THE LORD CHANCELLOR,
in rising to present a Bill to amend the 10 Supreme Court of Judicature Acts, and for other purposes, said, that the Bill was, in some respects, of considerable importance; but he hoped that it would not excite much difference of opinion. A number of changes were proposed, some of considerable magnitude, others comparatively simple. Their Lordships were aware that the High Court of Justice had contained three separate Divisions called respectively the Queen's Bench, the Common Pleas, and the Exchequer Divisions, and that these three Divisions had recently been consolidated. In consequence of that consolidation there was now but one Division on what was popularly called the Common Law side of the High Court, and one Lord Chief Justice. There had been five ex-officio Judges of the Court of Appeal—namely, the Lord Chancellor, the Lord Chief Justice, the Master of the Rolls, the Chief Justice of the Common Pleas, and the Lord Chief Baron. Owing to the cessation of the two latter offices, the ex-officio Judges were now reduced to three. The Court of Appeal further consisted of six ordinary Judges; and a vacancy had lately taken place in that number by the loss of a Judge whose merits it would be very difficult to do justice to and impossible to exaggerate—Lord Justice James. He spoke from long knowledge, and an intimate personal friendship of many years; and he could not speak of his official services to the country without recollecting the generosity of his noble nature, which greatly endeared him to his numerous friends. But, speaking of him only as a Judge, he would say that the country had never been served by a Judge of higher character—of a sounder and more rapid discrimination; a more ardent love of justice as distinguished from technicalities; a more accurate knowledge of law, or a greater power of immediately applying that knowledge, with an uncommon share of common sense, to the determination of the cases which came before him. For several years those qualities had been exhibited by the late Lord Justice as a Vice Chancellor, and for more than 10 years in the Court of Appeal; and whatever arrangements might be made for filling the vacancy, it would be impossible for any man to bring to the fulfilment of the duties of the office higher qualifications, as a lawyer and 11 a man, than those possessed by Lord Justice James. Now, with regard to the Court of Appeal, although the business of the Court had been ably administered, and arrears prevented from accumulating, yet it was of an arduous and important character, and it required strong Judges, as well as able Judges, to prevent it from falling into arrear. When the question arose what should be done to meet this state of things, it was impossible not to call to mind the proposals which had been made by the Judicature Commission. In their first Report, on which the Judicature Act of 1873 was mainly founded, they advised that the Master of the Rolls for the time being should be a Judge of Appeal only, and that there should be in the Court of Appeal three Judges of the Court of First Instance, annually selected by the Crown. This proposal was not followed in the Act of 1873, which provided for one Final Court of Appeal, comprehending all the judicial strength now distributed between the House of Lords, the Privy Council, and the present Court of Appeal as actually constituted. But that arrangement, as their Lordships were aware, was afterwards changed; and, in the Act of 1875, his noble and learned Friend (Earl Cairns) proposed to introduce into the Court of Appeal three Judges of First Instance—and, under extreme circumstances, it would have been possible to have four—affording temporary assistance. Now they had come to a time when the number of ex-officio Judges was reduced from five to three. What he asked their Lordships to do with regard to the constitution of the Court of Appeal was this—He proposed, in the first place, to take the opportunity of reverting to the recommendation of the Judicature Commission with regard to the position of the Master of the Rolls in connection with the Court of Appeal. Of the special qualifications of the Master of the Rolls he need not speak; they were well known and appreciated by the country at large. It was his proposal that the Master of the Rolls for the time being should be transferred to the Court of Appeal. The present Master of the Rolls was willing to undertake that position. Instead, therefore, of filling up the vacancy now existing among the ordinary Judges in the Court of Appeal, he proposed that the Master of the Rolls should take 12 up the position which seemed more in accordance with the superior rank of his office than that of being one of a number of Judges of First Instance, sitting separately in different Courts of the Chancery Division. At the same time, the Master of the Rolls would continue to exercise all the duties of his office as Keeper of the Rolls, and would retain his present rank, salary, and official patronage. The Master of the Rolls, therefore, would be—he did not say transferred—but confined to the Court of Appeal; and, practically, that would make it unnecessary to fill up the present vacancy in that Court. Then he came to the consideration of the ex-officio Judges. There were now two less than had been contemplated, and if the Master of the Rolls was removed from the High Court, there would be three less. He proposed that the President of the Probate, Divorce, and Admiralty Division, who was not now an ex-officio Judge of the Court of Appeal, should, without any other change in his position, become such a Judge. He proposed, in the next place, that three other Judges should be annually selected from the Judges of the High Court of Justice, who might serve in the Court of Appeal when their other duties permitted. The question remained—in what way should those annual appointments be made? He did not propose that they should be nominated by the Crown. A more convenient mode of selection, he thought, might be found; they might be selected as the Election Judges were now chosen. The Judges of the High Court might meet together, and from year to year nominate for the succeeding year three of their body to serve in the Court of Appeal. They would not be called upon to do duty in the Court of Appeal, so as to interfere with their primary obligations as Judges of the High Court; they would be called upon to assist when the state of business in their own Courts admitted of that assistance being given. Provision was, of course, made for the appointment of a new Judge in the Chancery Division of the High Court, to take the place of the Master of the Rolls. These proposals would not subject the country to any substantial increase of expense. It was also sought to remove a doubt as to the effect of the Act of 1877, under 13 which an additional Judge of First Instance was appointed for the Chancery Division of the High Court. The language of that Act did not make it absolutely clear whether it authorized an appointment on a single occasion only or an appointment from time to time. He proposed to remove that doubt, and to enable the power given by that Act to be exercised from time to time. Occasion had also been taken to alter, in some respects, the existing law as to appeals. By the Divorce and Matrimonial Causes Acts certain appeals from the Divorce Court Judge were given to a Court which was called the Full Court for Matrimonial Causes. He had consulted with the learned Judge who presided over that Court, and found that he, as well as others, was of opinion that it would be desirable that that appeal, which was, practically, to that Judge himself, with the assistance of others, should no longer be to the full Court for Matrimonial Causes, but should, like all other cases, go to the Court of Appeal. He also proposed, very much at the instance of that eminent Judge, to correct what, in practice, had turned out to be an unsatisfactory provision in the same Acts, which gave the right to appeal from decrees for dissolution or nullity of marriage, not in the first instance when the decree nisi was given, but when it had been made absolute after a certain lapse of time, which, if no cause were shown in the meantime, was a matter of course. He proposed that, for the future, the appeal should be from the decree nisi, and there should not be a further appeal. With regard to the Acts which related to Parliamentary registration and elections, they had proceeded on the footing of giving final authority on matters of law to the Court to which Parliament had thought fit to intrust that class of cases. This was overlooked, or not sufficiently considered, when the Judicature Act of 1873 was passed; and no distinction was then made between orders on those subjects, and other orders of the High Court. It was now proposed to make the decision in such cases final and conclusive, unless the Court thought fit to give a right to appeal, in which case the Court of Appeal would have jurisdiction. The Bill also gave a power to regulate the holding of Assizes, which, having 14 hitherto been limited to Winter Assizes only, would now extend to all Assizes, by which means it was hoped that an inconvenience, at present felt, would be mitigated. The measure likewise dealt with the power under the Act of 1875 for making rules to govern the practice of the High Court. It also contained a clause enabling the time of holding the Sessions of the Central Criminal Court to be fixed, not, as was now required by Act of Parliament, by eight Judges, but by four Judges of the Queen's Bench Division. It further contained provisions as to the appointment of officers of the Courts and the filling up of vacancies in the staff of all the Courts. There were various other minor provisions in the Bill, on which he need not now trouble their Lordships.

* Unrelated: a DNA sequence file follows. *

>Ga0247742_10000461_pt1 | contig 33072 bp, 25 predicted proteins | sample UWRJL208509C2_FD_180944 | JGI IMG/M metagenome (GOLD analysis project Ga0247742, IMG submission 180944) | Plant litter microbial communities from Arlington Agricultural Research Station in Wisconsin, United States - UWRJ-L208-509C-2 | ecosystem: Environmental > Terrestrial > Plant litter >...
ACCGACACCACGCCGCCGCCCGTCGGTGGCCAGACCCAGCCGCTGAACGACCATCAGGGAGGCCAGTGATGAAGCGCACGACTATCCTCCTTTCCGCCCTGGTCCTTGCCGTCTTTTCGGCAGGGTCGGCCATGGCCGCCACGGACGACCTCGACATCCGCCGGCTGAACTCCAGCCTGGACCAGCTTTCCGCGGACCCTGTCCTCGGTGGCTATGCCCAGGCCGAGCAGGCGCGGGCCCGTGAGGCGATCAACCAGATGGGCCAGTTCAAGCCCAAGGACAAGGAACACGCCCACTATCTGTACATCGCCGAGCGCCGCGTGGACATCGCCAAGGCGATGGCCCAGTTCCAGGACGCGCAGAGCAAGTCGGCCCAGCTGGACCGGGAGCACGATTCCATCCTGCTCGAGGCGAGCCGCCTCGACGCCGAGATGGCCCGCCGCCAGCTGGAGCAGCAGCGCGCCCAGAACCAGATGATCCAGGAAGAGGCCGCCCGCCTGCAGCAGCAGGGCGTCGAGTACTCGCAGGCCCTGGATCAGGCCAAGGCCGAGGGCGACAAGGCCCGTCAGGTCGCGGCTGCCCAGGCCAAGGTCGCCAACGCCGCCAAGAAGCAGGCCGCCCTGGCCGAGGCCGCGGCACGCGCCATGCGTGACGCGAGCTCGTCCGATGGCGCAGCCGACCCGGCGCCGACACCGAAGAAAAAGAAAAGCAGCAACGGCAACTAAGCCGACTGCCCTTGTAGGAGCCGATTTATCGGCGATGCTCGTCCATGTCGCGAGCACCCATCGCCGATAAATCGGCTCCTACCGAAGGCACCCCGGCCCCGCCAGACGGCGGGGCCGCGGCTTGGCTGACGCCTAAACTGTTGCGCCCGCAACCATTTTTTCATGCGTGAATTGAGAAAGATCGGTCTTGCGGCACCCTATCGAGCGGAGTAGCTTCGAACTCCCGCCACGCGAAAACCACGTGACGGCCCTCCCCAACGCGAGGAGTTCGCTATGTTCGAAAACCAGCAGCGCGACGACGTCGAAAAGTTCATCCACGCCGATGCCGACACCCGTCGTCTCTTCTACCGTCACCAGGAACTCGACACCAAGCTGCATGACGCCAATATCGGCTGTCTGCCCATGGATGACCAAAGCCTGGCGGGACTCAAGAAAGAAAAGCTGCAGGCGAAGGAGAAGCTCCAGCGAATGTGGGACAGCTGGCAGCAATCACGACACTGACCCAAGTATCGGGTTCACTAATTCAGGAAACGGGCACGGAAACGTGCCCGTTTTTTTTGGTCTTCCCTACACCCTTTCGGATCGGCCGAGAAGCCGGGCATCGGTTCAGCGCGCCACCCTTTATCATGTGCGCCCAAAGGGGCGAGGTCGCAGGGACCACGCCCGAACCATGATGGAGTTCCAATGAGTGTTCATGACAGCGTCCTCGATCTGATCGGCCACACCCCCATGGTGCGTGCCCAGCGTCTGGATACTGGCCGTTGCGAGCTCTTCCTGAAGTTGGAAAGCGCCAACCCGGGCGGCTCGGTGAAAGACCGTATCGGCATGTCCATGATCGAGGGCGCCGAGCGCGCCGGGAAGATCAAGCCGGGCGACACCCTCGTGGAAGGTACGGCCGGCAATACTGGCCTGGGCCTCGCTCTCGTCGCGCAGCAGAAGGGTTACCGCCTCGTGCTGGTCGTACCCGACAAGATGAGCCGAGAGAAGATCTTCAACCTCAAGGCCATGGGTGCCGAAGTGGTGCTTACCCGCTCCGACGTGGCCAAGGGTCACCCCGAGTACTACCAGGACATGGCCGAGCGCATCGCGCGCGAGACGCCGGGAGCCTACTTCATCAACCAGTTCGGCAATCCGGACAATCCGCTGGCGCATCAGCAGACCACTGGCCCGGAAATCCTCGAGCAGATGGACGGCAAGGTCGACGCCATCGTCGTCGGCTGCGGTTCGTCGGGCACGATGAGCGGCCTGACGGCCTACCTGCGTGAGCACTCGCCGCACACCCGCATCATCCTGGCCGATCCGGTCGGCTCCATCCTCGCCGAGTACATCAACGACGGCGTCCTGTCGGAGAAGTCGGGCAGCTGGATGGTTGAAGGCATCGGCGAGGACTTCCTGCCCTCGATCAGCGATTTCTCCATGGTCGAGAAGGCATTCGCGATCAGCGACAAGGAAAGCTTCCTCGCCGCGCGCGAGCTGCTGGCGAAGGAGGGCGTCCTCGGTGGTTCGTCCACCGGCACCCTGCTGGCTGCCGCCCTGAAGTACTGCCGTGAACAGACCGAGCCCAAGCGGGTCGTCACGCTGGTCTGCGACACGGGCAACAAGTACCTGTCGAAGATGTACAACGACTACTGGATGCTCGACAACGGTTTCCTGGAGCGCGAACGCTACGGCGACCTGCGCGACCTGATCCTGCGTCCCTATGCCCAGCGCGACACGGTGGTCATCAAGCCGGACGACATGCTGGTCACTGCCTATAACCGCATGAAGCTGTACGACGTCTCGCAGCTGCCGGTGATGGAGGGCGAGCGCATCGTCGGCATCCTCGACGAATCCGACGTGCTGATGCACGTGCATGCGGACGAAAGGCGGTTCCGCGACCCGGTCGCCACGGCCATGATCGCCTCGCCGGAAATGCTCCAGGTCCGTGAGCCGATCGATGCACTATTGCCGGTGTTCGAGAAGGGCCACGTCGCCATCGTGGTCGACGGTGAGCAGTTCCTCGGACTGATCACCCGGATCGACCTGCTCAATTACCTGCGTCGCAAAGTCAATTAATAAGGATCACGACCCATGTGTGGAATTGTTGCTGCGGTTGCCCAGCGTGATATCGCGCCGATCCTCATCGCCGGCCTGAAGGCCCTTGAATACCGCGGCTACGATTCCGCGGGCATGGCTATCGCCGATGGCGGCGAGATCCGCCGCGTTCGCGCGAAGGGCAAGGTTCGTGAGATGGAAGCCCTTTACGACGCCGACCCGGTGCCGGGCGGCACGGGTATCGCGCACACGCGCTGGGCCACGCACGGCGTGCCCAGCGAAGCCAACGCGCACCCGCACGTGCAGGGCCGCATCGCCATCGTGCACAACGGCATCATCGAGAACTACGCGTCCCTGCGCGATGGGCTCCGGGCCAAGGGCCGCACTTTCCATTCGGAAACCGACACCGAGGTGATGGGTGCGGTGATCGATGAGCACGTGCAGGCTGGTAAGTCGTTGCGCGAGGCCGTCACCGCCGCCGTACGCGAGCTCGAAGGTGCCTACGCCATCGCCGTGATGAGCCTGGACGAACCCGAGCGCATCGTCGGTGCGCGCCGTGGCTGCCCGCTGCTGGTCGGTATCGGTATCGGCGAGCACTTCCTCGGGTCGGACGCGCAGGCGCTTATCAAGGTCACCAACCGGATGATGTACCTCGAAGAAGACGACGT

§ Bill to amend the Supreme Court of Judicature Acts; and for other purposes—Presented (The LORD CHANCELLOR).
§ EARL CAIRNS
said, it became desirable to re-consider the question of the construction of the Appellate Court when it was deprived of two of its ex-officio members, the Lord Chief Baron and the Lord Chief Justice of the Common Pleas. He agreed with his noble and learned Friend that the occurrence, so much to be lamented in regard to the Court of Appeal, of the death of Lord Justice James made it necessary to consider the constitution of that Court. In all that his noble and learned Friend had said about that very eminent man and his loss he wished to express his entire concurrence. He himself, like his noble and learned Friend, had known Lord Justice James for a very long time, and had been an observer of the manner in which he discharged his duties; and he must say that in his experience he had never seen a Judge who brought to the discharge of his duties a more admirable knowledge of the law which he had to administer, and a more admirable share of common sense—which, after all, was as great a quality for a Judge as a knowledge of the law—than the late Lord Justice James had always done. Turning to the Bill which his noble and learned Friend had presented to their Lordships, he did not desire to express any definite opinion as to some of the changes which were now proposed. He could only say he was glad that the 15 Master of the Rolls was willing to preside in the Court of Appeal. With regard to future holders of the office of Master of the Rolls, he did not know what would be their position as regarded emoluments. The present Master of the Rolls received a higher salary than the Judges of the Court of Appeal. Of course, it was quite proper that the present Master of the Rolls should have that advantage continued to him; but, with regard to future holders of the office of Master of the Rolls, it appeared to him that it would be somewhat objectionable to have one Judge receiving a higher salary than that of the other Judges. He could not quite follow the noble and learned Lord as to the position of the new Judges to be selected annually from the rest of the Judges to be Judges of the Court of Appeal. He would, therefore, reserve any expression of opinion on that proposal until they had the Bill before them. All he would say was that the reason for having ex-officio Judges in the Appeal Court was that they should be independent of the Court below; but he did not see how that was to be secured by taking the Judges by election annually from the Court below. If it was necessary to strengthen the Court of Appeal he should prefer to do that by adding another Judge.
THE LORD CHANCELLOR
was understood to say it was proposed that every future holder of the office of the Master of the Rolls should receive the same emoluments as the present Master of the Rolls, because the holder of that office had certain duties to perform with regard to the Record Office.
§ Bill read 1a; to be printed. (No. 147.)